Rev. James Meeks handed the torch to his successor on Sunday at Chicago’s Salem Baptist Church, which he founded nearly four decades ago.
“I’m almost afraid to pass you because I know the burden,” Meeks said, handing a torch made of glass to visiting pastor Charlie Dates. “Charlie, all I can tell you is that God’s word will hold you.”
Meeks resigned as senior pastor of the Roseland area church on Sunday, its 38th anniversary. In his final sermon, titled “I Can Never Say Goodbye”, Meeks found parallels between his own departure from St. Paul’s and his congregations.
Meeks said, “No one could ever make me stop loving you.” “You’ve followed every crazy sight… and see where it brought us.”
Dates thanked Meeks for his service as tissue-box carriers debuted in the aisles of the 10,000-seat megachurch at 752 E. 114th St.
“You rolled the dice. You have made Chicago a better place to live, and you have turned darkness into light,” Dates said.
Dignitaries sat in the front row, including Rev. Jesse Jackson Sr., U.S. Rep. Robin Kelly, Eld. Anthony Beale (9th), former Ald. Bob Fioretti and Mayor Lori Lightfoot, who spoke from the stage.
“Pastor Meeks has done so much good not only here, but in this community, our city, our state and our country,” Lightfoot said.
“From my personal heart,” Lightfoot said, “James Meeks has been there for me in my darkest moments, in my toughest times. He has reached out and personally lifted me up.”
Lightfoot handed Meeks a city proclamation for his service.
In a series of video messages, Meeks received thanks from other evangelists, including Joel Osteen of Potters House in Houston and Bishop TD Jakes.
Congresswoman April Bobo-Shaw has been attending Meeks’ meetings every Sunday for 10 years. She travels with her 9-year-old daughter from Hammond, Indiana, to hear Meeks preach.
“It connects with me. He’s been a blessing,” Bobo-Shaw said before the service. “Today is a sad but joyful day because Pastor Meeks is going to be able to rest. It is a blessing to celebrate him while he is here.”
In an interview before the service, Meeks, 66, said it was “a bitter sweet day” to end his 38-year tenure at the congregation he created.
“I have had the opportunity to walk with people throughout my life. So it is difficult to say goodbye to those individuals. It is a bitter sweet moment filled with all kinds of emotions and anxiety,” he said.
Meeks announced his plans for retirement in June and told the church that Dates would succeed him in leading the congregation.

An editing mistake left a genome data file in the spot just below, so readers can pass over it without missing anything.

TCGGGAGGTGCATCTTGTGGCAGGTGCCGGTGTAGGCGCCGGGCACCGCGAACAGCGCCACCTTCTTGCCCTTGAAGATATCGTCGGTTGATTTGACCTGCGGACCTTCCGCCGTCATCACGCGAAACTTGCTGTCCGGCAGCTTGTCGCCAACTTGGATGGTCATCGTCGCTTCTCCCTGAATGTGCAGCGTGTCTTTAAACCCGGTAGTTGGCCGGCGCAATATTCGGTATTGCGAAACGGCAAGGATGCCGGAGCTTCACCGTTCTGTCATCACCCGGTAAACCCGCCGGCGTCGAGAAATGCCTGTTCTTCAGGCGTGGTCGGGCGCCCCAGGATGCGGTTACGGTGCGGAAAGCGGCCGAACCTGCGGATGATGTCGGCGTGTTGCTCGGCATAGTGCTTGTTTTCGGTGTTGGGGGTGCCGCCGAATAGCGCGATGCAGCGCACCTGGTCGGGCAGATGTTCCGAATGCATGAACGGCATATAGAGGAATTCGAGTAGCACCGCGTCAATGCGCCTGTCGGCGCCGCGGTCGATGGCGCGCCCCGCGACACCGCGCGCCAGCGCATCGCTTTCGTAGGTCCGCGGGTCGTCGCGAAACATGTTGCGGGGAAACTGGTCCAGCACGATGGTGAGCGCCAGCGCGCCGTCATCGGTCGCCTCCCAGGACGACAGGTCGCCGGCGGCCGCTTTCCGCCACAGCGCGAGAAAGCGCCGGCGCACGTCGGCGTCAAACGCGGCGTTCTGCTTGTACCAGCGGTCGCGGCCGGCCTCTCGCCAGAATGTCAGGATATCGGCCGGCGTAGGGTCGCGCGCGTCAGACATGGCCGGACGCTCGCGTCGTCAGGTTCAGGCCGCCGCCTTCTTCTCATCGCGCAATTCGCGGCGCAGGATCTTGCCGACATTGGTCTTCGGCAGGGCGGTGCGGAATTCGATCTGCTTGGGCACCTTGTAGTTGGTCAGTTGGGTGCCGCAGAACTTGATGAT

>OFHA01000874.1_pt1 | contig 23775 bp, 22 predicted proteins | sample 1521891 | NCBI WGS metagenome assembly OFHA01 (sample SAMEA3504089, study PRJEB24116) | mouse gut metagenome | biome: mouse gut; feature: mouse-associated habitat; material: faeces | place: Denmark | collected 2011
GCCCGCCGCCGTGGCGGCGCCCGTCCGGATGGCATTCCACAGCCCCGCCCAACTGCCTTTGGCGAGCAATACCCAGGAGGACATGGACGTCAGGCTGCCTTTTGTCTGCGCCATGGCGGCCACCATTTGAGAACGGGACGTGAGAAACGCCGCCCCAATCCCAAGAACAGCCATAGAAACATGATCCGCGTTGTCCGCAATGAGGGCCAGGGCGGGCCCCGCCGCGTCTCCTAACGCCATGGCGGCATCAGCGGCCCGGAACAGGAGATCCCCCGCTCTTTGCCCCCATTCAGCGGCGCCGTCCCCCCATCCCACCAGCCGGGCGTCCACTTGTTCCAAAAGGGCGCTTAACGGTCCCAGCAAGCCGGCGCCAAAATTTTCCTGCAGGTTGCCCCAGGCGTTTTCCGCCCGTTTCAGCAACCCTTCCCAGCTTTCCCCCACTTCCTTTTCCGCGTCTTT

At the time, Meeks said he was stepping down to usher in a new generation of leaders. Meeks, who was elected to three terms as a state senator and served as chairman of the state Board of Education, said he has no plans to return to politics.
Reflecting on his legacy, Meeks said he wanted people to understand the institute’s mission “not to be bound by the four walls of the church.”
He used the pulpit to transform the community around him. In 1998, Meeks campaigned to “dry out” the Roseland area by collecting signatures calling for the closure of 26 liquor stores. In 2008, he led a boycott of Chicago public schools to draw attention to disparities in school funding.
“I’m proud of the track record,” he said on Sunday.
Meeks founded the church in 1985 and built the congregation from 200 members, moving through a series of ever-larger buildings before building the current $50 million megachurch.
Meeks will remain active in the church’s charity Hope House. He said he plans to build 1,000 houses in Roseland and bridge the literacy gap among children.
Meeks has been a controversial figure. The day Chicago-based R&B star R.J. Kelly posted bond on child pornography charges in 2002 after Kelly sang to children during an event in Salem with Meeks, who was serving as the musician’s spiritual advisor at the time.
Meeks led a group of black clergy in protesting the 2010 law that legalized same-sex marriage in Illinois. He once said that a city policy giving favorable treatment to women and minority-owned contractors should apply only to black-owned businesses.
On Sunday, Meeks said it was important for him to retire while he still had time to mentor the next generation and give younger people a chance to lead.
Dates, in his early 40s, is a graduate of Salem’s church school, the now-defunct Salem Christian Academy. He was the pastor of Progressive Baptist Church in Chicago.
“For 43 years I have been doing this every Sunday of my life. And I think it’s time to give someone else a chance,” Meeks said.
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